Understanding Risk Stratification, Comorbidities, and the Future of Healthcare

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As value-based care delivery models—like accountable care organizations (ACOs)—enter the mainstream of healthcare, managing population health and risk stratification becomes more important than ever. Healthcare organizations working to change their cost structure and improve outcomes must design interventions that target high-risk, high-cost patients who need to be managed carefully and proactively.

Risk Management in Healthcare Begins with Stratification

The foundational step of targeting these high-risk patients is, of course, to identify them. For example, ACOs have to be able to pinpoint which heart failure patients are at high risk for readmission. Armed with this knowledge, clinicians can schedule follow-up appointments and ensure that those patients understand their medications and other aspects of the care plan. Likewise, ACOs must be able to identify patients with a rising risk index that could be triggered by sudden weight gains or hemoglobin A1c values that are trending upward.

The process of separating patient populations into high-risk, low-risk, and the ever-important rising-risk groups is called risk stratification. Having a platform to stratify patients according to risk is key to the success of any population health management initiative.

Overview of Risk Stratification Methods

Several different methods are available for stratifying a population by risk. The following are some of the most common methods.

Hierarchical Condition Categories (HCCs): Part of the Medicare Advantage Program for CMS, HCC contains 70 condition categories selected from ICD codes and includes expected health expenditures.

Adjusted Clinical Groups (ACG): Developed at Johns Hopkins University, ACG uses both inpatient and outpatient diagnoses to classify each patient into one of 93 ACG categories. It is commonly used to predict hospital utilization.

Elder Risk Assessment (ERA): For adults over 60, ERA uses age, gender, marital status, number of hospital days over the prior two years, and selected comorbid medical illness to assign an index score to each patient.

Chronic Comorbidity Count (CCC): Based on the publicly available information from Agency for Healthcare Research and Quality (AHRQ)’s Clinical Classification Software, CCC is the total sum of selected comorbid conditions grouped into six categories.

Minnesota Tiering (MN): Based on Major Extended Diagnostic Groups (MEDCs), MN Tiering groups patients into one of five tiers from Tier 0 (Low: 0 Conditions), Tier 1 (Basic: 1 to 3), Tier 2 (Intermediate: 4 to 6), Tier 3 (Extended: 7 to 9), to Tier 4 (Complex: 10+ Conditions).

Charlson Comorbidity Measure: This method is explained in further detail below, but as a brief explanation, the Charlson model predicts the risk of one-year mortality for patients with a range of comorbid illnesses. Based on administrative data, the model uses the presence/absence of 17 comorbidity definitions and assigns patients a score from one to 20, with 20 being the more complex patients with multiple comorbid conditions. It is effective for predicting future poor outcomes.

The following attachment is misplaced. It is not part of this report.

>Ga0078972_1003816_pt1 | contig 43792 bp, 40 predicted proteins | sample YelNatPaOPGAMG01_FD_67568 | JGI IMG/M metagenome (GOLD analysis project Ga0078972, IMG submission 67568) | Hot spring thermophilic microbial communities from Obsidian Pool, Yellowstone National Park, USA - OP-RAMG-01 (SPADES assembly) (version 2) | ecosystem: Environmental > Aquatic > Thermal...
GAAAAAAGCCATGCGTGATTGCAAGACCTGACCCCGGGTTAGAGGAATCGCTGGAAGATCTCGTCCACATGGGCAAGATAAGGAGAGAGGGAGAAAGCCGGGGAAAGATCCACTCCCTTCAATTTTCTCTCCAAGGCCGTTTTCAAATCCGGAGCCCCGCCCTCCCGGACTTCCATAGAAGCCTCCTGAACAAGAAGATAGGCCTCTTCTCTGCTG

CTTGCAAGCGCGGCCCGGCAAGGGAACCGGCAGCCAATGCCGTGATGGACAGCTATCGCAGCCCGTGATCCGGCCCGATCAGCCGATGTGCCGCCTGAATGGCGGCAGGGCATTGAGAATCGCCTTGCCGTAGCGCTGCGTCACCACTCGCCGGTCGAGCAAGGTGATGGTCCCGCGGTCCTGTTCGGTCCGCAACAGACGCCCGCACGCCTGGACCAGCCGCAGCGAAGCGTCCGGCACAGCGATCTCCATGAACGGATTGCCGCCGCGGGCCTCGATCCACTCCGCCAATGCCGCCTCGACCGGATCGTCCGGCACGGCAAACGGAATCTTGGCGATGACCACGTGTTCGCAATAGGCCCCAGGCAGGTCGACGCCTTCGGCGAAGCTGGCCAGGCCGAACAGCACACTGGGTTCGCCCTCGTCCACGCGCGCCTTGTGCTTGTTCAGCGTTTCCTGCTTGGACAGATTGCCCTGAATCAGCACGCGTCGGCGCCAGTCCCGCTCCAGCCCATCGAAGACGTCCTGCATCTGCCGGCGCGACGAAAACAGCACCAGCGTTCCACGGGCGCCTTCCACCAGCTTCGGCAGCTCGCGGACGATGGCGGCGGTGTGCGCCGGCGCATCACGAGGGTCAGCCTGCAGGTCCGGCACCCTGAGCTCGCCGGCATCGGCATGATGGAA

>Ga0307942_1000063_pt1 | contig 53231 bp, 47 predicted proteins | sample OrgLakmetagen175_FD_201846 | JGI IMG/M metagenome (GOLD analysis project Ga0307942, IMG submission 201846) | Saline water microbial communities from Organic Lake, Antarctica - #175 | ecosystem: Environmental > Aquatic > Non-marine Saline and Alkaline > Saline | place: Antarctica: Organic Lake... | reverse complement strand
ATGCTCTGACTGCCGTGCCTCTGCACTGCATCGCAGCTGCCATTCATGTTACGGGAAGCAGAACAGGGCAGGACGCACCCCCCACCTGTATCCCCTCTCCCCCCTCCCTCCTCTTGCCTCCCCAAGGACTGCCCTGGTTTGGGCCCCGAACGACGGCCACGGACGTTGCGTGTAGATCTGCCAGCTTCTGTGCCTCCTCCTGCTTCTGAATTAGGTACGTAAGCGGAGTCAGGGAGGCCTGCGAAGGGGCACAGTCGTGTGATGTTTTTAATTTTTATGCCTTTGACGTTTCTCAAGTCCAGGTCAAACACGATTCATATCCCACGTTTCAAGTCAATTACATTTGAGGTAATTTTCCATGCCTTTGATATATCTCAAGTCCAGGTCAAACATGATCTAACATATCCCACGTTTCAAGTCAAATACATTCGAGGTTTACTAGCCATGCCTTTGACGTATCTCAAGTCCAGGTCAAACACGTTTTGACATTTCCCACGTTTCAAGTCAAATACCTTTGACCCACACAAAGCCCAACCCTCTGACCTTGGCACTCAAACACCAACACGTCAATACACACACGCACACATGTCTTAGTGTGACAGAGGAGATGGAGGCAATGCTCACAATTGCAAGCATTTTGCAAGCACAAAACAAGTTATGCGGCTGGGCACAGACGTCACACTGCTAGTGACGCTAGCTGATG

One thing all of these models have in common is that they are based in some degree on comorbidity. Understanding comorbid conditions is a critical aspect of population health management because comorbidities are known to significantly increase risk and cost. In fact, a study from the Agency for Healthcare Research and Quality reports that care for patients with comorbid chronic conditions costs up to seven times as much as care for those with only one chronic condition.

Applying Comorbidity to Healthcare Analytics

What is the best way to use comorbidity to more accurately predict risk? The truth is that the industry as a whole hasn’t developed standard processes for doing this. Using technology to predict risk while incorporating comorbidities is a new and evolving area. The best analytics vendors are providing platforms that allow healthcare systems to tailor risk stratification models to their specific populations.

Here is one of many ways the Health Catalyst platform addresses risk stratification.

Calculating a Comorbidity Index

At Health Catalyst, we’ve developed an analytics application called the Comorbidity Analyzer. The application indexes every patient for a variety of comorbid conditions. It performs the indexing based on prebuilt comorbidity models taken from peer-reviewed literature. However, a significant strength of this application is that it is flexible enough to enable clients to either define their own comorbidity models or modify the out-of-the-box models.

The flexibility of the system to adapt to any comorbidity model is key to successful implementation across a wide variety of healthcare organizations. For example, we have multiple clients that are children’s hospitals. The prebuilt models in the system were developed for comorbidities in adults. To address the needs of the pediatric hospitals, we found a peer-reviewed pediatrics model and plugged it into the architecture—where development, validation, and implementation only took two days.

One of the models that can be used in the Comorbidity Analyzer is the Charlson/Deyo model (a

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